Competition Pro Joystick
C64 maze generator
Elite spaceship t-shirt
Atari ST bombs
Pak Pak Monster
|Friday 20th December 2019||Ledu (France)|
Early 70'', i was working at Eindoven for Philips on a medical project called Medex for Breda hospital using a DDP 516 (my first job).
I was adding a disk file management system named ISOS (indexed sequential overflow splitting) to Olert 2 operating system.
|Thursday 22nd August 2019||maxra (saxony in germany)|
"The best toy I ever found in GDR"
DDP516 cloned for KRS4200
In the early 70ts or late 60ts somebody has carried some boxes with electronics over the iron boarderline ...
In the eastern germany, GDR, in german: DDR, the guys of ROBOTRON reengenierd this arpa-net-"router" and build a funny nice toy driven by the operators mostly by a typewriter.
( papertape, drums, magnetic-tape also)
the best thing was the bootloading process, operated through the binary "console". Not so nice styled like the original, but with stable working buttons, - so if not in cold mornings the buttons were jumping around. But in seconds they were touched back ...
Very much fun, when the operating girls searching for the buttons around the mt-device and under the drum-section ...
But back to the facts:
KRS4200 has also rewritten opcodes: all the abbreviations stand for german words. So also was developd a "german speaking" BASIC.
In the middle of the 80 were so many "KRS" devices in the GDR, that a special hardware-emulator device emulating KRS was developed for the GDR - PDP11-derivat A6400 (This was the follower-device past KRS in the planing-economy of the GDR.). The result: my moonlanding game (commandline driven) was 10 times faster then on original KRS.
Today are only 2 or 3 devices in some museums. One you can find in "technische Sammlungen Dresden".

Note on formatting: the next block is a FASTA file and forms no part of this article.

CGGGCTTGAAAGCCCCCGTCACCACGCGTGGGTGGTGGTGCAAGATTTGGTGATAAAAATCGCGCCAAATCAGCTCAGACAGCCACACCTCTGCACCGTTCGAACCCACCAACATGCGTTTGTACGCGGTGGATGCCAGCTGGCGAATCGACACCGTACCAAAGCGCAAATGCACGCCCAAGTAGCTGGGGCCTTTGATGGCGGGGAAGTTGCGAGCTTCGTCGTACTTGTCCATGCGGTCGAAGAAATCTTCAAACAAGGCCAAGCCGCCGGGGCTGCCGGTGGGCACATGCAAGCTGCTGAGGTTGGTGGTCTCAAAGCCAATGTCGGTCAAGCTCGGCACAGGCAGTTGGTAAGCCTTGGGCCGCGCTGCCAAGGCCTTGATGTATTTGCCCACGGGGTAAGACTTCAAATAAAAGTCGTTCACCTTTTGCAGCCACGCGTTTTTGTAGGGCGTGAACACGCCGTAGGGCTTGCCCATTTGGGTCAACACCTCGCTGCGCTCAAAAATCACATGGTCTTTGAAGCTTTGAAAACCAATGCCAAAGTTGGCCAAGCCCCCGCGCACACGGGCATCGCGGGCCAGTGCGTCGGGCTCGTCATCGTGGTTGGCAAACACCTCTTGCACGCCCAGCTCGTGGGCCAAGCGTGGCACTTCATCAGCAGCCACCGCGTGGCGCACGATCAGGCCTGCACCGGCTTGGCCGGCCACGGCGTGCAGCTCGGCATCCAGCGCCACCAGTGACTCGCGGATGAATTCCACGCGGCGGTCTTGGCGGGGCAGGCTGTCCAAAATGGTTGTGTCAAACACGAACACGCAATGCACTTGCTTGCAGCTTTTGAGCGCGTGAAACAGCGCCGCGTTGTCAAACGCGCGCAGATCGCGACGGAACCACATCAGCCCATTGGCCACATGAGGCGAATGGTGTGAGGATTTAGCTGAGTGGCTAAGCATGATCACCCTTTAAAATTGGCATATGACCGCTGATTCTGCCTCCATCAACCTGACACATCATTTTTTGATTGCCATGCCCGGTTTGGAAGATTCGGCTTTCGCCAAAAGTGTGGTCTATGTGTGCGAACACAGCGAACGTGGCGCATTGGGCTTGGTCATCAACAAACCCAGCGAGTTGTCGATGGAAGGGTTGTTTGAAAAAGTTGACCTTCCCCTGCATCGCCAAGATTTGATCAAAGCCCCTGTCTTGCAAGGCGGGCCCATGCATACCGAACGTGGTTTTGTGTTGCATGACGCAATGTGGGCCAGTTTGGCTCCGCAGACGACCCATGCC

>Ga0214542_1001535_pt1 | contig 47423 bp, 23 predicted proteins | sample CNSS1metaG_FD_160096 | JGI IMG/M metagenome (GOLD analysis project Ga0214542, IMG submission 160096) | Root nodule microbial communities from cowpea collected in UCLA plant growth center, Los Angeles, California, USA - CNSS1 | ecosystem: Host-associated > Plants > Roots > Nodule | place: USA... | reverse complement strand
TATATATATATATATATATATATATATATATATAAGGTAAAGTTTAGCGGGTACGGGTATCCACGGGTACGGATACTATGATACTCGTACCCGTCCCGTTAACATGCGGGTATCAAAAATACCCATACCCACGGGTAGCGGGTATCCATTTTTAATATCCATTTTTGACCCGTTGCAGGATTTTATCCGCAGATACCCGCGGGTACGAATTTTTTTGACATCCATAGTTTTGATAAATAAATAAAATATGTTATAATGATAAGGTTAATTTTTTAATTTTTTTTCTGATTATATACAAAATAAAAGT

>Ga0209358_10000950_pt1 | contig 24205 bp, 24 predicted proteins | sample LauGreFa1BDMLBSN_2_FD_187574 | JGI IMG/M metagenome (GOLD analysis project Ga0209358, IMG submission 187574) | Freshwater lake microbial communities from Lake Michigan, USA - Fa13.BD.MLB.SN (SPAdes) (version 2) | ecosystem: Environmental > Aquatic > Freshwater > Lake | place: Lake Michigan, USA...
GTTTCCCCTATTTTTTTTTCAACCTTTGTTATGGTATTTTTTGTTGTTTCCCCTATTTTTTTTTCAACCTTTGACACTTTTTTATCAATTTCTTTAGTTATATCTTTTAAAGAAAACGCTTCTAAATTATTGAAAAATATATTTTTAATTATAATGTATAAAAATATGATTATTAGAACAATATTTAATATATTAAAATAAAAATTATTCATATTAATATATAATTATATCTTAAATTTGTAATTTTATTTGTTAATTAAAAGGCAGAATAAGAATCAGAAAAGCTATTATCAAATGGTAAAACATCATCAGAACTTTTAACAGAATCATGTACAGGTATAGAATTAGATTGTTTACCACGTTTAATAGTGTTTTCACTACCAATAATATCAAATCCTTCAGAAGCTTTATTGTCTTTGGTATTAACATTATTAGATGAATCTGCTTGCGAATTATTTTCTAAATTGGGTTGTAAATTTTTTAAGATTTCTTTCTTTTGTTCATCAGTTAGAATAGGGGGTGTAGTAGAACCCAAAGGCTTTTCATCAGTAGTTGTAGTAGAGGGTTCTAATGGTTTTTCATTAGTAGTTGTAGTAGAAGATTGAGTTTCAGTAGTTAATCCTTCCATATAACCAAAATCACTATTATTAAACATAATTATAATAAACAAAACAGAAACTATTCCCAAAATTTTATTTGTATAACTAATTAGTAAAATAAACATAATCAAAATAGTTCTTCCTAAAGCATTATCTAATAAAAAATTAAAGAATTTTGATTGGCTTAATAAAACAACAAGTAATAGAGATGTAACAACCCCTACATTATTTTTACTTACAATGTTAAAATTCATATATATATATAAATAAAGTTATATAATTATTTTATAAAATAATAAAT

The guys of Halle-Computer-museum have some nice old pic of the device:
here some with a best looking DDR-folklore-sheet under the console:
here is the website with some stuff around KRS4200:
|Saturday 18th June 2016||Fokko de Jong (Netherlands)|
Pjhilips bought the Honeywell DDP 416 and 516 and later DDP 316 as successors to the PR8000$ a 24 bit serial processor, used for industrial control purposes. The PR 8000 was developed in France Fontenay o Roses at Philips Research France and had an industial interface called UESI (Unité de Entree et Sortie Industrielle). This interface was adopted to work with the PR9200 series for industrial control purposes.
Besides industrial control, the P9200 series were used to process data from the Philips non-destructive X-ray material analysis equipment.
|Saturday 31st October 2015||Ashley (Australia)|
I have spoken of this machine many times over the years. I was in the RAF in 1976 at a Telemetry and Command Station.
|Thursday 18th June 2015||Ian Spencer (Germany)|
I taught Series 16 at the Honeywell School in Hammersmith between 1970 and 1974 and then at the School in Cologne. The DDP-516 was a great machine.
I''ve written an Emulator the the H-112 (the 12 bit machine) and may extend it to series 16 one day.
|Thursday 29th January 2015||Frank Abbing (Netherlands)|
The DDp-516 was sold as P9200 by Philips. The DDP-416 was renamed
P9201. I worked as technician for Philips, was it 1969? One of my tasks
was to stick an aluminium panel with "Philips P9200" on it over the
|Saturday 2nd November 2013||Pierre Mounier-Kuhn (France)|
Does anyone know if the Honeywell DDP-516 was sold by Philips as a "P9200" for time-sharing? Or if it could (rather) be used as an teleprocessing interface for Philips mainframes ?
(See for example http://alexandria.tue.nl/extra1/afstversl/E/379042.pdf, p. 5 $it''s in Dutch but not too difficult to read$)
Many thanks to whoever may shed light on this question
|Friday 13rd April 2012||Brian Rees (Switzerland)|
I started with Honeywell in England in 1969 with a 3 month programming course and then remained with the UK company for 3 years before joining Honeywell Bull in Switzerland where I stayed for 3 years too. The 16 bit machines were a delight with much of the donkey work being done in software because hardware was so expensive back then. The typical machine had 4k memory with an ASR. The operating systems were small and fast for their time, the drivers simple but effective. I would live to see an instruction set pamphlet again.
|Wednesday 12th October 2011||Allan (Philadelphia USA)|
Nostalgia! I worked on the 516 from about 76 til 80 - happy memories of the octal keyin loader$
77000, run, start - paper tape boot with the HISI hard drive. The teletype sounded like a dozen typists.